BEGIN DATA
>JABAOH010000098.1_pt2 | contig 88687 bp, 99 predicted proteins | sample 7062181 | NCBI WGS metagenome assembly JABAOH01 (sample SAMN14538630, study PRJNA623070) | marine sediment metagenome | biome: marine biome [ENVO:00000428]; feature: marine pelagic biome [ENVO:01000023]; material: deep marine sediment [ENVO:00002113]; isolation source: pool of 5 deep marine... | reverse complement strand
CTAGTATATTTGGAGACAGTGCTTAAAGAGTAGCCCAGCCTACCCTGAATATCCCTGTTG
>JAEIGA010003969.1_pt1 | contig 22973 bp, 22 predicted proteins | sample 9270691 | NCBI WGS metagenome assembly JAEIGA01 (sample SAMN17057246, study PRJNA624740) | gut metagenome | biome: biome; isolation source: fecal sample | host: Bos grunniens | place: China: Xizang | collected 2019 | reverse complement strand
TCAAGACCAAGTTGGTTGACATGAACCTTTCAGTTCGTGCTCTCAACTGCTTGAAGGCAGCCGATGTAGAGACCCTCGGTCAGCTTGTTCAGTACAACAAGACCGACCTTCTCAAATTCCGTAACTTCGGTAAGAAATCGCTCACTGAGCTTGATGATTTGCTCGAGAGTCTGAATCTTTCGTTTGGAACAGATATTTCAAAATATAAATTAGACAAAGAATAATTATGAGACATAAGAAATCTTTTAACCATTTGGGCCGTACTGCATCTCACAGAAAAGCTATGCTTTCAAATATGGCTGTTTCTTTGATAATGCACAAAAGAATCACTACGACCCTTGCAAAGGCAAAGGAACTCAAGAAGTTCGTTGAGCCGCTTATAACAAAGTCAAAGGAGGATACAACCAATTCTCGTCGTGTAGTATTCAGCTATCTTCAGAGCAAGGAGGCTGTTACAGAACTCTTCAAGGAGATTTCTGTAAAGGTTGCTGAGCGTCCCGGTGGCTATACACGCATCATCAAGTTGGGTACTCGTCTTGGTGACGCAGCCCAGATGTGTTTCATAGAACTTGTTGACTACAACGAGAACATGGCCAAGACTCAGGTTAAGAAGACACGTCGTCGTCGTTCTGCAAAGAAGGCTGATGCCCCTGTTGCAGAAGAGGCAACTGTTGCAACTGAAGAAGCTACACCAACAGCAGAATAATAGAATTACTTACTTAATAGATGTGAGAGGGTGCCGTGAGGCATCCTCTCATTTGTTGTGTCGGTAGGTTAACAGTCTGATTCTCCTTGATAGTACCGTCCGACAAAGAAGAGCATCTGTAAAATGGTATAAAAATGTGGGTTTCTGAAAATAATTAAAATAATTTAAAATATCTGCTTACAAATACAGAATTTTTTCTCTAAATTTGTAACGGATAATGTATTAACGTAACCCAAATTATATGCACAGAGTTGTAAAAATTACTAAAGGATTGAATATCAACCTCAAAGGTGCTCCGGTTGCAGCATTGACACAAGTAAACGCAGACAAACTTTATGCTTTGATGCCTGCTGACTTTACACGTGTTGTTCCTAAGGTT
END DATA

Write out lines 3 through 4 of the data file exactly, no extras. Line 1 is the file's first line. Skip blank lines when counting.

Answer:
>JAEIGA010003969.1_pt1 | contig 22973 bp, 22 predicted proteins | sample 9270691 | NCBI WGS metagenome assembly JAEIGA01 (sample SAMN17057246, study PRJNA624740) | gut metagenome | biome: biome; isolation source: fecal sample | host: Bos grunniens | place: China: Xizang | collected 2019 | reverse complement strand
TCAAGACCAAGTTGGTTGACATGAACCTTTCAGTTCGTGCTCTCAACTGCTTGAAGGCAGCCGATGTAGAGACCCTCGGTCAGCTTGTTCAGTACAACAAGACCGACCTTCTCAAATTCCGTAACTTCGGTAAGAAATCGCTCACTGAGCTTGATGATTTGCTCGAGAGTCTGAATCTTTCGTTTGGAACAGATATTTCAAAATATAAATTAGACAAAGAATAATTATGAGACATAAGAAATCTTTTAACCATTTGGGCCGTACTGCATCTCACAGAAAAGCTATGCTTTCAAATATGGCTGTTTCTTTGATAATGCACAAAAGAATCACTACGACCCTTGCAAAGGCAAAGGAACTCAAGAAGTTCGTTGAGCCGCTTATAACAAAGTCAAAGGAGGATACAACCAATTCTCGTCGTGTAGTATTCAGCTATCTTCAGAGCAAGGAGGCTGTTACAGAACTCTTCAAGGAGATTTCTGTAAAGGTTGCTGAGCGTCCCGGTGGCTATACACGCATCATCAAGTTGGGTACTCGTCTTGGTGACGCAGCCCAGATGTGTTTCATAGAACTTGTTGACTACAACGAGAACATGGCCAAGACTCAGGTTAAGAAGACACGTCGTCGTCGTTCTGCAAAGAAGGCTGATGCCCCTGTTGCAGAAGAGGCAACTGTTGCAACTGAAGAAGCTACACCAACAGCAGAATAATAGAATTACTTACTTAATAGATGTGAGAGGGTGCCGTGAGGCATCCTCTCATTTGTTGTGTCGGTAGGTTAACAGTCTGATTCTCCTTGATAGTACCGTCCGACAAAGAAGAGCATCTGTAAAATGGTATAAAAATGTGGGTTTCTGAAAATAATTAAAATAATTTAAAATATCTGCTTACAAATACAGAATTTTTTCTCTAAATTTGTAACGGATAATGTATTAACGTAACCCAAATTATATGCACAGAGTTGTAAAAATTACTAAAGGATTGAATATCAACCTCAAAGGTGCTCCGGTTGCAGCATTGACACAAGTAAACGCAGACAAACTTTATGCTTTGATGCCTGCTGACTTTACACGTGTTGTTCCTAAGGTT